Hydrolysis of a surface layer to the sulfonic acid salt form increases the physical strength thereof, and the integrity of the film during encapsulation of the support material is thereby maintained. The thickness of the hydrolyzed layer must be at least 0.01 mm, and is preferably at least 0.05 mm.
It is also possible to treat an unsupported film which is wholly in the sulfonyl halide form with a di- or polyamine on one side of the film, and then to embed the support material into the non-amine-treated side of the film.
Membranes which contain support material are stronger and more resistant to damage, as by tearing, and thus are preferred, especially for large cells which require a membrane of large area.
Under most circumstances, layered structures will be such that the first layer of polymer (sulfonyl halide) will be about 1 to 15 mils (0.025 to 0.38 mm) thick, the second layer of polymer (sulfonic acid salt) will be about 1/4 to 5 mils (0.006 to 0.13 mm) thick, and the total thickness of the structure will be about 2 to 20 mils (0.05 to 0.5 mm) thick. The indicated thicknesses are effective film thicknesses, i.e., thicknesses which excluded reinforcing fibers and other members which do not contain ion exchange groups. When support fabric is present, it is normally from 8 to 15 mils thick. In the majority of cases when support fabric is present, the finished membrane will be such that the thickness of polymer film in the window areas (between the filaments) is substantially less than the thickness at the knuckles of the fabric (sites where the filaments of the fabric cross over one another).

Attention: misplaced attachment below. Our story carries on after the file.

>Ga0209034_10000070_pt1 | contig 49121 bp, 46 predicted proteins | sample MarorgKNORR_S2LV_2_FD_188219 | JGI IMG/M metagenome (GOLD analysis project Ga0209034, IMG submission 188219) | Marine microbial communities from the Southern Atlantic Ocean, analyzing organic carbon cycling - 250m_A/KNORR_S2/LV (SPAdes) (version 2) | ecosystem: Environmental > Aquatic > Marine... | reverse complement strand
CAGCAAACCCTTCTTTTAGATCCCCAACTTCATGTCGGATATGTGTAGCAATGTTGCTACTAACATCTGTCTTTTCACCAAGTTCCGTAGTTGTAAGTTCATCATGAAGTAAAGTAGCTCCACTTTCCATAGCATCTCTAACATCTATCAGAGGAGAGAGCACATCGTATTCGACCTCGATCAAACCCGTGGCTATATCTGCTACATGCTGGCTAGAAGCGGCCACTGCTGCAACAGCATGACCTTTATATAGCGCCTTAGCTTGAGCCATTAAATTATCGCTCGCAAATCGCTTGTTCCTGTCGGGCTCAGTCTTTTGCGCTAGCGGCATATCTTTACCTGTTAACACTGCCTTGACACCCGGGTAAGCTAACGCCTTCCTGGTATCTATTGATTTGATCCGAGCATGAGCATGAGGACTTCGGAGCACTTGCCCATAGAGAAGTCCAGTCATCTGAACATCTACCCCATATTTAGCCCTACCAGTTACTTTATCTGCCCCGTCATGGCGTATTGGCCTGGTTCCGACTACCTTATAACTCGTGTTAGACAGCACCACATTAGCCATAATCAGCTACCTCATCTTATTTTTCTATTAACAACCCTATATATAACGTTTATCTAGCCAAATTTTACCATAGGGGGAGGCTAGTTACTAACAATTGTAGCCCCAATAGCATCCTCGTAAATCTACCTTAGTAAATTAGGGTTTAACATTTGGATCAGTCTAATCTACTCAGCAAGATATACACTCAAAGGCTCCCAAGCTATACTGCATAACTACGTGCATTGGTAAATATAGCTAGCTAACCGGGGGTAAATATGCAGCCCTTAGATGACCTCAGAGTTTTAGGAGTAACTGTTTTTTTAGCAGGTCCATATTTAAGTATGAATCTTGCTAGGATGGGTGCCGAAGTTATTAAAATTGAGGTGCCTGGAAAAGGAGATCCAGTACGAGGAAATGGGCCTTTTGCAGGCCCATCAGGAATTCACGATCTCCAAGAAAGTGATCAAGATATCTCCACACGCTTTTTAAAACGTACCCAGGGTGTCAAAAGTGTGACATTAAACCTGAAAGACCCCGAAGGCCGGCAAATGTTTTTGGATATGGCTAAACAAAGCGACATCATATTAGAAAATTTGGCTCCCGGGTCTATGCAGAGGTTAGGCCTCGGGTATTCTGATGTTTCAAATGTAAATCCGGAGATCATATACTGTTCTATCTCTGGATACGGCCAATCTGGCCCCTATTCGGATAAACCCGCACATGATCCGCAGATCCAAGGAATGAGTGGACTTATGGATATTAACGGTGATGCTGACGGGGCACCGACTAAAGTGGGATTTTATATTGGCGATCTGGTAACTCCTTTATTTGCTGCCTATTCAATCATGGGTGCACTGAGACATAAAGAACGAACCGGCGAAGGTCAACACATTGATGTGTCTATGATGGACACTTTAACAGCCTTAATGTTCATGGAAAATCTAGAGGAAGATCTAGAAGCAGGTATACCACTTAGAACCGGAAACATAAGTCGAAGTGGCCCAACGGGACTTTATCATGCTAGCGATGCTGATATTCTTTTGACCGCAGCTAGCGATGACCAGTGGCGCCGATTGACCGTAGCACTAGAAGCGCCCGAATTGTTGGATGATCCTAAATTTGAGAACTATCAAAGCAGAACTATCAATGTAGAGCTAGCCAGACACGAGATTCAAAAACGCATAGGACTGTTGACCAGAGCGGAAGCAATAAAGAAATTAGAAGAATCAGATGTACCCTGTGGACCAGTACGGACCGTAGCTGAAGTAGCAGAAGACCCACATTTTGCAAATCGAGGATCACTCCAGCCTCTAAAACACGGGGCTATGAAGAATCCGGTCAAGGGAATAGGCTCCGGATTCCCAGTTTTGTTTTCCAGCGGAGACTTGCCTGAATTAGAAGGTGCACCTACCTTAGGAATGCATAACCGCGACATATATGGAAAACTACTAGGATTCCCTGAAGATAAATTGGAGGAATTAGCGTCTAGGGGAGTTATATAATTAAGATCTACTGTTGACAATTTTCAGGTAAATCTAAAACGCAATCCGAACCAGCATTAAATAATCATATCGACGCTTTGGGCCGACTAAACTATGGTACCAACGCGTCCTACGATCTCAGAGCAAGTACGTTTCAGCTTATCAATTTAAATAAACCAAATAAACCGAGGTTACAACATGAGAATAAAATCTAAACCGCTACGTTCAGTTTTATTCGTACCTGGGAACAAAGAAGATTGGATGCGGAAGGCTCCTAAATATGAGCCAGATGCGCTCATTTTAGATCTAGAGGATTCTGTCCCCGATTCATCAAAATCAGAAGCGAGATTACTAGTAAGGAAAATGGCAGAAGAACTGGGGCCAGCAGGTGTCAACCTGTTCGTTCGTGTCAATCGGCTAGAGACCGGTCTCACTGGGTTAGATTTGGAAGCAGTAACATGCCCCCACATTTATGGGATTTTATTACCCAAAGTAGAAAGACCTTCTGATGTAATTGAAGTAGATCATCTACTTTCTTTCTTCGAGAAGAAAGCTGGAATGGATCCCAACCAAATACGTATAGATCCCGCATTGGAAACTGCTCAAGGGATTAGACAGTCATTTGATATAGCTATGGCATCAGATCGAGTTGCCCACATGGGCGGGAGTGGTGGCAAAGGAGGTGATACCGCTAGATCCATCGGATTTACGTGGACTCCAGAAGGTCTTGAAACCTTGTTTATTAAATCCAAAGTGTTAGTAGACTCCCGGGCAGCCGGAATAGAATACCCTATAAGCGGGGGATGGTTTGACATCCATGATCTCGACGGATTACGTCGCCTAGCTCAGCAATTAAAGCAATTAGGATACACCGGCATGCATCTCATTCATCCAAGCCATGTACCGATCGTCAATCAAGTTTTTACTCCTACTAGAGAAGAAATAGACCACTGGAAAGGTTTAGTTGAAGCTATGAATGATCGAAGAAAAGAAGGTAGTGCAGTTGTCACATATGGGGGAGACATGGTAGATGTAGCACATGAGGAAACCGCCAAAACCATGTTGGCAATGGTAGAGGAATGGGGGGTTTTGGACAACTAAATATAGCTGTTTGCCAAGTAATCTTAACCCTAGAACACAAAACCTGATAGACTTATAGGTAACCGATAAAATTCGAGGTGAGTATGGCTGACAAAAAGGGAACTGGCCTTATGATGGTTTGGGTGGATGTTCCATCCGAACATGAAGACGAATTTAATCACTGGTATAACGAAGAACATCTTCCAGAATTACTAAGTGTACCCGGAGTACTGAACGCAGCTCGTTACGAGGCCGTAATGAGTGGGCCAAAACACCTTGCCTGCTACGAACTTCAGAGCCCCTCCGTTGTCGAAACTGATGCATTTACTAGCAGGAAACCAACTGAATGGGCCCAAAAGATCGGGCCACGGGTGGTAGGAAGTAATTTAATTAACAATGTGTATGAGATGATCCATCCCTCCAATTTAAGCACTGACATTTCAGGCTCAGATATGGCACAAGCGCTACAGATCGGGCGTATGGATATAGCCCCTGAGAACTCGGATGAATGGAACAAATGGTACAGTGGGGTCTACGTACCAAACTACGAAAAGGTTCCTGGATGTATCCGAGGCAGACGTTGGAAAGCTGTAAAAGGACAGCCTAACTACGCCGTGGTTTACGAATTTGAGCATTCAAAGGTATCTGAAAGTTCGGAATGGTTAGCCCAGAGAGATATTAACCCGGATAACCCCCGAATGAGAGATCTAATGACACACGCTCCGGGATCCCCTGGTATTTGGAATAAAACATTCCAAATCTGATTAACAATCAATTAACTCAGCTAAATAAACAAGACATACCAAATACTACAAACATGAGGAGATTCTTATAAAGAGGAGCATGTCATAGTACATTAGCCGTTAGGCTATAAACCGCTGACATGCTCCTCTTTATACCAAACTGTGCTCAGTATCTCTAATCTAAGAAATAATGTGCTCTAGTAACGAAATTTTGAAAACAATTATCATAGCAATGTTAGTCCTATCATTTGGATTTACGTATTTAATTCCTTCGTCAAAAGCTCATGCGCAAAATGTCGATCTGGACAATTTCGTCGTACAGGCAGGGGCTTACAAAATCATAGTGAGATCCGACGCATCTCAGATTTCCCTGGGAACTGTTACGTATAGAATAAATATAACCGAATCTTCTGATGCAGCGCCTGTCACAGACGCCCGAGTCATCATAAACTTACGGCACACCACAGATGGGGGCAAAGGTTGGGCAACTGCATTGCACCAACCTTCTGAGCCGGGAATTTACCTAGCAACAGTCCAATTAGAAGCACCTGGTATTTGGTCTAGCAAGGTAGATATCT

The membrane, either a film of uniform composition of fluorinated polymer having sulfonyl fluoride or sulfonyl chloride functional groups, or a layered structure having a first layer of such fluorinated polymer, is treated with a di- or polyamine more fully defined below to effect reaction of the sulfonyl halide groups on at least one side of the first layer to form N-substituted sulfonamide groups.
The di- or polyamine used in this treatment has one amino group which is primary and a second amino group which is primary or secondary. Additional amino groups may be present so long as the above defined amino groups are present. Suitable examples include diamines which contain 2 to 10 carbon atoms, e.g. the formula H2 N(CH2)q NH2, where q is an integer from 2 to 10. Other diamines and polyamines include propylenediamine, diethylene triamine, and triethylenetetramine. Good results are obtained with diamines having 2 or 3 carbon atoms, such as ethylenediamine, propylenediamine and trimethylenediamine, and in view of their easy availability they are preferred. Ethylenediamine is most preferred.
Treatment with the amine can be carried out with the amine alone or with the use of a diluent, carrier or solvent for the amine. Either reactive or inert carriers and solvents for the amine may be employed. A reactive carrier will compete with the amine during treatment of the pendant sulfonyl halide sites on the precusor polymer. A reactive carrier contains active hydrogen, such as in the case of water. Primary alcohols are not considered suitable since they react rapidly with the intermediate pendant sulfonyl halide groups to form sulfonic ester groups, which, being non-ionizable, thus lower the concentration of the desired ion exchange sites. The competitive reaction may also produce ion exchange sites in the fluorinated polymer disclosed herein since the sulfonyl halide is converted to --SO3 -.
Inert solvents may be desirably employed which contain no active hydrogen atoms and do not promote a competing reaction. Examples include dimethyl formamide, dimethyl sulfoxide, tetramethylene sulfone, hexamethyl phosphoramide, acetonitrile, the dimethyl ether of diethylene glycol, and general classes of ethers and nitriles.